When I’m fishing a tournament, I pay attention to how the grass is laying over, or the wind is blowing, and which way fish are likely to be facing relative to the current. Bass are professional eaters, and they know where the baitfish should be coming from.
Cool new products for the modern fisherman
The following products were originally featured in the 2013 August/September issue of Bass Fishing magazine.
As summer drifts into fall, explore all options
This time of the year when you head out for a day of fishing, don’t be close-minded; be ready to try anything. In fact, it’s a good time to practice all the different techniques you’ve wanted to try and to learn
When lake managers draw down reservoirs, fish behavior changes, and savvy anglers alter their strategies accordingly
As summer winds down, however, things can change quickly on a drawdown lake – a reservoir where lake managers reduce the water level in late summer and early fall. Come practice for the EverStart showdown, Dan Morehead’s fish were nowhere to be found. In fact, despite the amazing pre-practice, Morehead didn’t catch a fish during the first day and a half of practice. The dropping lake and progressing season had caused everything to change.
Jeff Samsel; Illustrations by Ron Finger
Get the net!
There are all sorts of landing nets, but not all of them are good for bass fishing. I have three I use most often. Ninety-nine percent of the time, I carry a net with a telescoping handle that extends to about 6 feet. In a tournament, this is the net I want my co-angler to use.
Habitat diversity, sprawling vastness equal unparalleled Western fishery
Anchored by the convergence of the Sacramento and San Joaquin rivers, along with countless tributaries and rural streams, Delta waters comprise a labyrinthine of navigable arteries, all subject to tidal influence through their common connection to San Francisco Bay. There's plenty of area to spread out and select your own little piece of paradise, but don’t be surprised if you find yourself overwhelmed with a dilemma borne of abundance – in other words, it all looks fishy.
David A. Brown
Rig up for long-distance topwaters
I really like throwing a topwater in late summer and early fall because a lot of fish are returning to the shallows and roaming the banks in small schools looking for shad. Because you tend to cover a lot of water to find these wolfpack bass, use a surface lure that you can get some distance with on the cast.
Four top Walmart FLW Tour pros weigh in on some of tournament fishing’s toughest on-the-water decisions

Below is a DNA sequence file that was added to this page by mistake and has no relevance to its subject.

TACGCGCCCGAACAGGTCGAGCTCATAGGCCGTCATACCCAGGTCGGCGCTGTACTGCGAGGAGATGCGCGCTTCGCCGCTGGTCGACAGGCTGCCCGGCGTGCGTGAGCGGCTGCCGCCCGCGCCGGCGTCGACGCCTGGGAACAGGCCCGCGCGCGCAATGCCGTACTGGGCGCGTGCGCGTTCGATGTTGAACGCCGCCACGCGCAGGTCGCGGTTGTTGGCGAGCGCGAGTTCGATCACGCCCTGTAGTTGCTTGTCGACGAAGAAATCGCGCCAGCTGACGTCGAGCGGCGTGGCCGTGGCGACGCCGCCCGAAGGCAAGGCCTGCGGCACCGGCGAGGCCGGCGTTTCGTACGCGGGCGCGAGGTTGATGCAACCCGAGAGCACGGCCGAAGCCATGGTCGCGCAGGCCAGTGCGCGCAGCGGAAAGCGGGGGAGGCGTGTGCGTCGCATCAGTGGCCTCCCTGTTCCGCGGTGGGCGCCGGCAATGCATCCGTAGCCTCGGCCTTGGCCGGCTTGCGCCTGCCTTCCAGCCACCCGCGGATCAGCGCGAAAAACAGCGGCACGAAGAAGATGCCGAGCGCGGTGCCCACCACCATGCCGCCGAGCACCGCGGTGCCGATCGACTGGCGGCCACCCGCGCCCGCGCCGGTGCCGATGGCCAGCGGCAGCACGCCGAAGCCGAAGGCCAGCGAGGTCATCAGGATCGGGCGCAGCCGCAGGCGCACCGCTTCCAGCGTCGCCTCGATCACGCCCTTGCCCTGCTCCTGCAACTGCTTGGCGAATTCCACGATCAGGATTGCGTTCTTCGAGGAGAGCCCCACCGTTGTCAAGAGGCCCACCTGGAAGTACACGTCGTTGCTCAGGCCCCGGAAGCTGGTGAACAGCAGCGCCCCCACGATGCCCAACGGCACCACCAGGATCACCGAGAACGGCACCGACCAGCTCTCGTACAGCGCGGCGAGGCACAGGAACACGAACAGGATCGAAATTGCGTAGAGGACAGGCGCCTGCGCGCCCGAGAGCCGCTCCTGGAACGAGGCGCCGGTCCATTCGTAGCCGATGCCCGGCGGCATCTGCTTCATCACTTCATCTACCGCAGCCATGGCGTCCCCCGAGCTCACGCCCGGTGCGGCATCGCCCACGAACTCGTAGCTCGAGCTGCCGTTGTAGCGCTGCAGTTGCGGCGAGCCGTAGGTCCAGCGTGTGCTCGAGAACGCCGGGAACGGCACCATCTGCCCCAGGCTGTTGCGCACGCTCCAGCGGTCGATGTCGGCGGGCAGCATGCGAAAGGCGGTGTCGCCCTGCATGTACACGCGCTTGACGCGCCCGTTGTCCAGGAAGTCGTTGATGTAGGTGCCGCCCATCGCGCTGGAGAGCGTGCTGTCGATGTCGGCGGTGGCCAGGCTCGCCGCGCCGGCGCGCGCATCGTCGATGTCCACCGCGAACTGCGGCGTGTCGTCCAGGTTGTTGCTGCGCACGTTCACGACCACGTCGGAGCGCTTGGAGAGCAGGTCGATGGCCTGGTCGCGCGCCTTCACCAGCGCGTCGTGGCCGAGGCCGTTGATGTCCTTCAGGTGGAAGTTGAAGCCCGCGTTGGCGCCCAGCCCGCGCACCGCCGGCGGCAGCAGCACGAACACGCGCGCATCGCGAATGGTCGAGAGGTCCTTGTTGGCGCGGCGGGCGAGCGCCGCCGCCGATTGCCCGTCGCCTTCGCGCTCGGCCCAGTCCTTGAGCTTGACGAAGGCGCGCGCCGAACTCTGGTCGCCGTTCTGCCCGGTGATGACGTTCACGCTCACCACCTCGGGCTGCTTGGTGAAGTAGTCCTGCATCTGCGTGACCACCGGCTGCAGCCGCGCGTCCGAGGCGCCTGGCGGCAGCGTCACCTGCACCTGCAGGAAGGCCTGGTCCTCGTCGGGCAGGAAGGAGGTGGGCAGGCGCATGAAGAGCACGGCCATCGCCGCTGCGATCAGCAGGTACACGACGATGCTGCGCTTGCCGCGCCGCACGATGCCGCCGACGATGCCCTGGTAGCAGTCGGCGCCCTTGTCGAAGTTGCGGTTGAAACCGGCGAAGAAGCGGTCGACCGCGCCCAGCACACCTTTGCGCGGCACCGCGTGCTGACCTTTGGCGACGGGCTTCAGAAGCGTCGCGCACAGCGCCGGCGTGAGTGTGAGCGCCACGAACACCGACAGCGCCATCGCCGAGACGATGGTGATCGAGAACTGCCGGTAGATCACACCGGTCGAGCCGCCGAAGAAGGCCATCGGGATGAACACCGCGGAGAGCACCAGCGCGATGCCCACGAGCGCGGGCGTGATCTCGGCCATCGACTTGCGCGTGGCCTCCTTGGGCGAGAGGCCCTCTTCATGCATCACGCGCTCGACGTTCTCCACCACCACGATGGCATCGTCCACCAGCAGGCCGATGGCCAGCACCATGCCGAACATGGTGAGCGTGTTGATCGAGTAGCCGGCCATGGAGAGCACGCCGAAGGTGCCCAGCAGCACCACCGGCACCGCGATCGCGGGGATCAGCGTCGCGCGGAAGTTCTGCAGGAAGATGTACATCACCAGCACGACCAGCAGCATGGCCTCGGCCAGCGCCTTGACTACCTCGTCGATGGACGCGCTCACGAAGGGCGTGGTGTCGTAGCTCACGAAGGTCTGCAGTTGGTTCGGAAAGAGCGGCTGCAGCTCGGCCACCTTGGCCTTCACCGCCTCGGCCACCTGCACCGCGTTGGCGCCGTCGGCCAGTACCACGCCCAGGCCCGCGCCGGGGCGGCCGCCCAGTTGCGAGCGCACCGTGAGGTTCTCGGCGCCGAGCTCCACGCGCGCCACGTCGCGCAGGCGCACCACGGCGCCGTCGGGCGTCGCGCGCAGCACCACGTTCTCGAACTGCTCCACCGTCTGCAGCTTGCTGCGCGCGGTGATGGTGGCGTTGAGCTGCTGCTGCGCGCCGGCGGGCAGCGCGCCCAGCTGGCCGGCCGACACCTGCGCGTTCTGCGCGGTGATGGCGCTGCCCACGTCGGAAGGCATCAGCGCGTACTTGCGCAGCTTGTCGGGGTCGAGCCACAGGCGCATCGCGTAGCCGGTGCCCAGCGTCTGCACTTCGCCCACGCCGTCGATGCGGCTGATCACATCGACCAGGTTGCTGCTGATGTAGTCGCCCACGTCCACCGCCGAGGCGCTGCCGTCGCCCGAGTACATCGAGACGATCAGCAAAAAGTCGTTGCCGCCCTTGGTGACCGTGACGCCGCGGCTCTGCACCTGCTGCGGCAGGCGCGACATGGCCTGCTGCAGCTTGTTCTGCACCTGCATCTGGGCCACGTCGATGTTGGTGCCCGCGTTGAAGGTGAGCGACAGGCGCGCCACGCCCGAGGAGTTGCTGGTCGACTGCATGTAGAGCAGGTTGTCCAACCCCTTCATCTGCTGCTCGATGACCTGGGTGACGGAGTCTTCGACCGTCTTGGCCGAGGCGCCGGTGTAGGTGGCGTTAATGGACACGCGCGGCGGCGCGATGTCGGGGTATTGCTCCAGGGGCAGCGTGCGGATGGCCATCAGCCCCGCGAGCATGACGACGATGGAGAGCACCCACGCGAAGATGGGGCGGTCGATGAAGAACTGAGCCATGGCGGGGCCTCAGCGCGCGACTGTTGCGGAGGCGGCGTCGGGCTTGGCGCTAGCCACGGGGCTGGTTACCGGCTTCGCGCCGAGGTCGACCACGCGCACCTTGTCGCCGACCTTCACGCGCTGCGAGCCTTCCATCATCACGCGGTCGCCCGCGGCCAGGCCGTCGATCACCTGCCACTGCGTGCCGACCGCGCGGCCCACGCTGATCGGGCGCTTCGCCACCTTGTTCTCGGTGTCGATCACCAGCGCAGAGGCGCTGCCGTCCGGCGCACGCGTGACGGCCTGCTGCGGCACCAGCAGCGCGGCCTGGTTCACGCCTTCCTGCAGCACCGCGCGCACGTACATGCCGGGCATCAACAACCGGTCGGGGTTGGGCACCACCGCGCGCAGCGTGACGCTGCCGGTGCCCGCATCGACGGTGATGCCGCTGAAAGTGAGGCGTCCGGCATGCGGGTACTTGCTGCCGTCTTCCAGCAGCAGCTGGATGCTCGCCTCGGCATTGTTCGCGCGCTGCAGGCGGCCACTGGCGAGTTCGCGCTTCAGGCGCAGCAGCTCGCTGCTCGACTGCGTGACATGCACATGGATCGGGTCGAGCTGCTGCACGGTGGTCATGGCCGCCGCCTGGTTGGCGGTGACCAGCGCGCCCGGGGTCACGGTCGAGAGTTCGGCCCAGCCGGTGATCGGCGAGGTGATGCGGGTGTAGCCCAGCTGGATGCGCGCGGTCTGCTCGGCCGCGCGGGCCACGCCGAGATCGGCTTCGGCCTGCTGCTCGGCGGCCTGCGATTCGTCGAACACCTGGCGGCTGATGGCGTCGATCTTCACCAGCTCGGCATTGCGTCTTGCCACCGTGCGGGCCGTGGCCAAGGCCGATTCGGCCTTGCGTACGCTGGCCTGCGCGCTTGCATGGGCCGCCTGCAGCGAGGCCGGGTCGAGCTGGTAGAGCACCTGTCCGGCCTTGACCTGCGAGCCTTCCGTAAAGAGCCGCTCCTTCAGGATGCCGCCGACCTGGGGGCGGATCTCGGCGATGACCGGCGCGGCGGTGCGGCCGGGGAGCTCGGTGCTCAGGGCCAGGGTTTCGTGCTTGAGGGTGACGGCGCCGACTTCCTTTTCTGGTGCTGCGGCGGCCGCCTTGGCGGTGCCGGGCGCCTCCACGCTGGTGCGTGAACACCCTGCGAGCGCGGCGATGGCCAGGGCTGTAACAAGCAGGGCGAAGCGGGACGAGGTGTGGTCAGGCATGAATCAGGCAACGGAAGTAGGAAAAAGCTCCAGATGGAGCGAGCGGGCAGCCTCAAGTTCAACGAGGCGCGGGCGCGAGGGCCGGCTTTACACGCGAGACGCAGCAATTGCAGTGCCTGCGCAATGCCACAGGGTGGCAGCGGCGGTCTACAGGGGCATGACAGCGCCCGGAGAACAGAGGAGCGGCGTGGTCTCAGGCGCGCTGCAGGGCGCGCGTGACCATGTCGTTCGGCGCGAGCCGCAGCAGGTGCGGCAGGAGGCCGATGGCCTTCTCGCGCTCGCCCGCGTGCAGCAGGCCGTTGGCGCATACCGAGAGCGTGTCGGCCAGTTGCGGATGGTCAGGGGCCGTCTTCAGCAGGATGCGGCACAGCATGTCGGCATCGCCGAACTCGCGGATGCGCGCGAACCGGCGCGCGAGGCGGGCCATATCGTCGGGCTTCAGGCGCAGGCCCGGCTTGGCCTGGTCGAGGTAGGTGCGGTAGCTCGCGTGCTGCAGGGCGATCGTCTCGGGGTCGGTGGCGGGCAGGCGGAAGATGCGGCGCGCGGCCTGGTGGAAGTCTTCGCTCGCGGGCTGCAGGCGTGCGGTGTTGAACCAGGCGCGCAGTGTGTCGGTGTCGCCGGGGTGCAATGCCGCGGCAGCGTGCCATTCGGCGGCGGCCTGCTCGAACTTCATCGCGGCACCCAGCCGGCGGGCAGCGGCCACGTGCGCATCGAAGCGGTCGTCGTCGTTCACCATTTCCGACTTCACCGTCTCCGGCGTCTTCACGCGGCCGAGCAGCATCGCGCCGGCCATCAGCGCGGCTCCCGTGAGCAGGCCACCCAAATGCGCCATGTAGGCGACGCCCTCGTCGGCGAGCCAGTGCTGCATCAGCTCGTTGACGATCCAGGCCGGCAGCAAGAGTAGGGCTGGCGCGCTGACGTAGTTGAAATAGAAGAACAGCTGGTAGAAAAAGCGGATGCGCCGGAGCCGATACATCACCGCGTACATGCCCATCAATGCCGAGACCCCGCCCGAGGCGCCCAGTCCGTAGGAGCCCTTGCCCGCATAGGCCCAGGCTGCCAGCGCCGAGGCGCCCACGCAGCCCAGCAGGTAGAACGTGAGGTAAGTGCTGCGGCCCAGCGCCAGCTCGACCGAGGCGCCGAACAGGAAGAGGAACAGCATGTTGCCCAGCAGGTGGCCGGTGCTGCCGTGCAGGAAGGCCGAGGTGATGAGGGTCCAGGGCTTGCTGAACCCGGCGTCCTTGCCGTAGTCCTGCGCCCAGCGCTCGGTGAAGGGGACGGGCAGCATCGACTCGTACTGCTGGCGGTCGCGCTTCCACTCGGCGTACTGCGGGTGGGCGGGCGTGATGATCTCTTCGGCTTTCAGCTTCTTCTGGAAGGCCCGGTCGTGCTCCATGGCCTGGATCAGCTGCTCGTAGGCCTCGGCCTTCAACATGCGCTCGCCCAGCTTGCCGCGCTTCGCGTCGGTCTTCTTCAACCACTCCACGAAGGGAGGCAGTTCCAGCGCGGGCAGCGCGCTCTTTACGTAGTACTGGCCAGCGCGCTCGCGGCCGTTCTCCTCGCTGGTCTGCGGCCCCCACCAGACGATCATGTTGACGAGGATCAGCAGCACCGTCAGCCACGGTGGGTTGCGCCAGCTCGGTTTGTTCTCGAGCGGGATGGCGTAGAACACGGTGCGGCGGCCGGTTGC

Tournament fishing isn’t just about catching fish. It’s about making sound decisions based on experience and applying the proper strategies to make good things happen when they count the most. Of course, sometimes it’s just about trusting your instincts.
Accuracy, repeatability are required to scrape bass from the abyss
Anyone who follows big-league bass fishing knows pro David Fritts is legendary for his ability to sniff out and catch bass on a crankbait. True, Fritts is handy with other styles of lures. But he is the iceman with a crankbait, particularly when the bass relate to cover or structure in deep water.
Matt Williams; Illustrations by Mike Mathison
Rigging up for late-summer grass bass
By the end of summer, grass such as hydrilla can get so thick and matted that it’s almost impossible to fish with a conventional jig. In fact, you’re better off not even trying. Instead, I use one of two types of jigs: a ¾- or 1-ounce Punisher jig with a pointed head and inline tie that goes through vegetation better, and a punch jig that I put together.
Bag up next year’s tournament season
Once I find out where the next season of Walmart FLW Tour events are going to be held, I start loading tackle that I’m going to need for each of those tournaments. These are things I know I’ll use on a particular lake at a certain time of the year.
FLW Tour pros Ish Monroe, Koby Kreiger and Chris Baumgardner weigh in on troublesome frog bites, umbrella rigs and how to attack lakes with plenty of baitfish
How to outfit a jig for any situation
A jig trailer seems simple enough: a piece of molded soft plastic that dangles from a jig’s hook to add bulk, enhance action, temper the fall and suggest a crawfish or other food item. Those basic functions, though, are somewhat divergent and sometimes work against each other.